There are 32 precedents for geographically large U.S. citizen populated Article IV territories to be admitted as states under Section 3 thereof. As noted, there are no precedents for a geographically small federal reservation organized and ruled by Congress under Article I, Section 8, Clause 3.
Conservatives still support self-detersmination, right?
Haskins takes townhall.com deeper into troubled water with the following assertions:
“In 2017, Puerto Ricans voted overwhelmingly in favor of a referendum to request statehood…although only one-quarter of the island’s citizens chose to take part in the referendum. If Puerto Rico were to become a state, it, too, would likely provide two additional seats for Democrats…More than double the number of Puerto Ricans voted in the state’s 2016 Democratic primary than in the Republican primary.”
This deliberately omits the facts that 97% of the voters chose statehood in the 2017 vote, with 24% voter turnout attributable primarily to a boycott by anti-statehood factions expecting defeat.
Another factor in low turnout was voter fatigue after a 2012 vote with 78% turnout in which voters rejected the current territorial status by a 54% majority, and instead approved statehood over independent nationhood by 61%.
Even though anti-statehood factions boycotted the second ballot choice between statehood and nationhood, the number of votes cast for statehood in the second question was greater than the votes for the current status on the first question.
That is a more definitive and authoritative act of democratic self-determination than that which preceded admission to the union for most of the 32 territories admitted as states between 1796 and 1959.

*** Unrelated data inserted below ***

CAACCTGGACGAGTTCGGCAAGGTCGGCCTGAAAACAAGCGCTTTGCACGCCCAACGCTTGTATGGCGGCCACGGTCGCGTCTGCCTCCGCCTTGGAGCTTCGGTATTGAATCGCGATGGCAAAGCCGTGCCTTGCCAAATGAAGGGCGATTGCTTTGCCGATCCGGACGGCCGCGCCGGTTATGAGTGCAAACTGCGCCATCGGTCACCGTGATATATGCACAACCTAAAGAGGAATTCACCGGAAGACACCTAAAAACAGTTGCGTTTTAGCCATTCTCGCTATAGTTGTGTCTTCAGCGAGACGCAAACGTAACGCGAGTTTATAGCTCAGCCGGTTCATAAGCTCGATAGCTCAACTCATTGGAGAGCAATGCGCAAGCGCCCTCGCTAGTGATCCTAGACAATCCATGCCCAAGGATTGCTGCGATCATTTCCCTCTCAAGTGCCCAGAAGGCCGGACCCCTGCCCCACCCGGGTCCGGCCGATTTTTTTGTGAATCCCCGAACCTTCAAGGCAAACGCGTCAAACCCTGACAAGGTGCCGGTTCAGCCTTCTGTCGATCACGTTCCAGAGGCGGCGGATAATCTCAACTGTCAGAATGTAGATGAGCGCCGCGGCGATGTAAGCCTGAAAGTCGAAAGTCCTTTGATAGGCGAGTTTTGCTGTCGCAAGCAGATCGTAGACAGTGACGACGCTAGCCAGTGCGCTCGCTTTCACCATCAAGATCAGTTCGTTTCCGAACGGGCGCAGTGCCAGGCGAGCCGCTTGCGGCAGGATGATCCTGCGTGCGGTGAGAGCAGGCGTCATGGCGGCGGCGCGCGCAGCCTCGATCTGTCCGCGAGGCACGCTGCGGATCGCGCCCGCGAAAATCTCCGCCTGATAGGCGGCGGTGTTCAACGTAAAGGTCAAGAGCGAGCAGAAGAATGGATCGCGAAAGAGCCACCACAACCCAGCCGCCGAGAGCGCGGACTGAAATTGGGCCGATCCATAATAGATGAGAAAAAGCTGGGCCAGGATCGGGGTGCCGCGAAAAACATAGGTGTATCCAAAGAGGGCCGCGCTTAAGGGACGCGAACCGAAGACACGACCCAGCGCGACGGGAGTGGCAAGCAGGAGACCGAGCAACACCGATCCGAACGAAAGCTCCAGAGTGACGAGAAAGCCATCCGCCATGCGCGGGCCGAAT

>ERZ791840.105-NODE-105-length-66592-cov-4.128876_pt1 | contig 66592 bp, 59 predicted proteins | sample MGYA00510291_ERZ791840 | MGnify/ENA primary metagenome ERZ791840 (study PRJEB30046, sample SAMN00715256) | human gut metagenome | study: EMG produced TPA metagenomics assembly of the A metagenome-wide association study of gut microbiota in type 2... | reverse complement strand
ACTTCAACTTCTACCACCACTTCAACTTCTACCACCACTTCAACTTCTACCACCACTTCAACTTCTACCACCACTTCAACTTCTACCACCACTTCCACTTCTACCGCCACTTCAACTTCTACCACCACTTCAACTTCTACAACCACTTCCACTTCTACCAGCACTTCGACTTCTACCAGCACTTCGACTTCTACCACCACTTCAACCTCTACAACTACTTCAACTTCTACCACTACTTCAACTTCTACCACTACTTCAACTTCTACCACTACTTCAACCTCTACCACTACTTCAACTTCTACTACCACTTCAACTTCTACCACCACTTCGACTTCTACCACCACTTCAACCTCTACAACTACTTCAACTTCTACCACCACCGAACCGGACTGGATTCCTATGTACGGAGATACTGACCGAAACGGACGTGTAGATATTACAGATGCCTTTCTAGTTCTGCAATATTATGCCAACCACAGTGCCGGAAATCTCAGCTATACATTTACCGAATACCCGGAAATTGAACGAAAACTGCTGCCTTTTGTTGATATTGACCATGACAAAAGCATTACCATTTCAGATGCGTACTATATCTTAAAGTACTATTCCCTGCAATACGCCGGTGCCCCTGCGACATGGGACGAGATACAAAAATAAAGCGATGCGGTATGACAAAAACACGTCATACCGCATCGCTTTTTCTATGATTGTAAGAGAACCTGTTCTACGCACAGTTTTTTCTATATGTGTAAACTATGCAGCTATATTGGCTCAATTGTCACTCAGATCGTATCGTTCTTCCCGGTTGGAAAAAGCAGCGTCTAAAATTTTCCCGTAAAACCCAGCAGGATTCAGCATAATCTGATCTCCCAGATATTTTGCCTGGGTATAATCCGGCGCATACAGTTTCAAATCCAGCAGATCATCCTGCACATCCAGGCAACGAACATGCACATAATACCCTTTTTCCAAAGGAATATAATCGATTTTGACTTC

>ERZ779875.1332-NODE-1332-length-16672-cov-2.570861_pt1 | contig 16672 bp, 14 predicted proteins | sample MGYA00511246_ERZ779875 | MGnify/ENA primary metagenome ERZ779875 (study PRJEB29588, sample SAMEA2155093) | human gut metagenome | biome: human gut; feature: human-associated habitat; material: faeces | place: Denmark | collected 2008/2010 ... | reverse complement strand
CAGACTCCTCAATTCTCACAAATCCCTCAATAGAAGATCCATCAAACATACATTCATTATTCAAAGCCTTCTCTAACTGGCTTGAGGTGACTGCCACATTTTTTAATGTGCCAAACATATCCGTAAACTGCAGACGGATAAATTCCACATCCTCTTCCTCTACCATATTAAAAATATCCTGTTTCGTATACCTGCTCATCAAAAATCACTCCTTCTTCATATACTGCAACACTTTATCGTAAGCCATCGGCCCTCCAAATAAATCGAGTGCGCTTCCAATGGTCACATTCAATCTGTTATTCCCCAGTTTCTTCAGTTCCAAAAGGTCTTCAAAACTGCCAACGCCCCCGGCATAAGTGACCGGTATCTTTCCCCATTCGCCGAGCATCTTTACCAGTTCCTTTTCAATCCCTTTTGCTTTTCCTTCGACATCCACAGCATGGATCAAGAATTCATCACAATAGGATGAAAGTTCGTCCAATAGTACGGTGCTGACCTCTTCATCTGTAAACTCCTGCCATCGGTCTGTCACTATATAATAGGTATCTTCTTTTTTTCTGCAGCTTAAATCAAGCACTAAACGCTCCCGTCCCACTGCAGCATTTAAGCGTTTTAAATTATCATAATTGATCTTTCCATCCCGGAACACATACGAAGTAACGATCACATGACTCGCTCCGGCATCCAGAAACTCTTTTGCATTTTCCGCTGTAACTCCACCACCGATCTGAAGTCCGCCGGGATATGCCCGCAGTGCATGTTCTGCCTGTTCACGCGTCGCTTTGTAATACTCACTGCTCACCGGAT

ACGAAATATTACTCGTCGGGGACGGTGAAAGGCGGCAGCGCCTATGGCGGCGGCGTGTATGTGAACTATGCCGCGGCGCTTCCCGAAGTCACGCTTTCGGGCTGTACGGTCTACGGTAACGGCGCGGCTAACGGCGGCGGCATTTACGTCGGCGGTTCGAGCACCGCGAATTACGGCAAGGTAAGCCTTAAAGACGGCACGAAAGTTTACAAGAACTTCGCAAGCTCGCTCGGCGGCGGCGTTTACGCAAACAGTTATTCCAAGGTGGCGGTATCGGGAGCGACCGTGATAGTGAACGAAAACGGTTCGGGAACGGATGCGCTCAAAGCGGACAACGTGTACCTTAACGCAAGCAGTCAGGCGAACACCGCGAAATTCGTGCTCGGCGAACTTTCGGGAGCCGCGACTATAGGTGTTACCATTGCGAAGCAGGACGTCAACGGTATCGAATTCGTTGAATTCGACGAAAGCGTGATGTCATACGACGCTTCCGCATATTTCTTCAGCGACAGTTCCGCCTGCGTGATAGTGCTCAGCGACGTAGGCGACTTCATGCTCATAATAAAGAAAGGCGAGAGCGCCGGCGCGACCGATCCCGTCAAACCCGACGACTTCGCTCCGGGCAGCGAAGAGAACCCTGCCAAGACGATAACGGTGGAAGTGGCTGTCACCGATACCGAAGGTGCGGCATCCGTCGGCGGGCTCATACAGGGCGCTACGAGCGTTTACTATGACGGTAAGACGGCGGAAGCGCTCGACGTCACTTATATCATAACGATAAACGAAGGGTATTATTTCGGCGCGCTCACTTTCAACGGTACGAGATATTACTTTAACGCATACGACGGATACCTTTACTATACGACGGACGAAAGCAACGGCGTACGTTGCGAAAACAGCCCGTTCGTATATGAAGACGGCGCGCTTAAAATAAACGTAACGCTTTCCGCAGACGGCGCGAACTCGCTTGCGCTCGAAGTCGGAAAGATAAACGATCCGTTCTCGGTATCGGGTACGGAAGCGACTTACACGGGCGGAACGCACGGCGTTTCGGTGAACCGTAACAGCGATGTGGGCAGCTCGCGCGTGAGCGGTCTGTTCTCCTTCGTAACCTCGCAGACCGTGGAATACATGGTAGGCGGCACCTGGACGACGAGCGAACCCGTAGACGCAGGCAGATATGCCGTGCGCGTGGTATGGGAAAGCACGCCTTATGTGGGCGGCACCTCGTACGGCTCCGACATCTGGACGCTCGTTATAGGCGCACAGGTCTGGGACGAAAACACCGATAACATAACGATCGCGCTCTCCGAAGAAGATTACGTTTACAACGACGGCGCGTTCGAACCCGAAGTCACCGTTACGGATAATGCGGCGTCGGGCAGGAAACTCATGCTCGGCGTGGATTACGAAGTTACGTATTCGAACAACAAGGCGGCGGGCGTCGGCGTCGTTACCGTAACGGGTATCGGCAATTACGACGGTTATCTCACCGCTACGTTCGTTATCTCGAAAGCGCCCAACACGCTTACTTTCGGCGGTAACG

Haskins claims to be a champion of the anti-socialist conservative movement. But he notes there are more registered Democrats than Republicans in Puerto Rico without attributing that to the legacy from decades of federal social engineering experiments under Democratic rule from Washington.
Starting under FDR’s New Deal and expanding under LBJ’s Great Society ideology, the national Democratic Party dominated and nearly monopolized Puerto Rico politics decade after decade. Yet, the Republican Party in Puerto Rico is was founded by an African American medical doctor who was a leader of the statehood movement. A tenacious GOP survived decades in the minority and surged into majority status often enough to make Puerto Rico competitive for both national parties.
Haskins also neglects to point out that most Republicans and Democrats in Puerto Rico are members of the local pro-statehood party in the territory. Once the Congress declares terms for statehood that are ratified by the people, the three local statehood, status quo and independence parties will be merged with the national two party system.
Only then will the people choose between Republican and Democrat parties. Whenever territories come close to statehood the two national parties make a calculation of whether statehood will strengthen or weaken each party’s short term prospects for control of each House of Congress and the White House.
The party that believes it will be strengthened by statehood supports admission, and the party that fears loss of control opposes statehood. However, long term and sometimes even short term, the party that first and/or best served and supported the cause of fully equal rights of representation benefits most politically from admission of a new state.
Thus, the territory of Alaska was a Democratic territory that flipped and became Republican, and Hawaii was a Republican territory that flipped and became a Democratic territory. In both cases the change happened during and immediately after admission, based on how the fairness of the two national parties toward the territory during the transition to statehood was perceived by the public.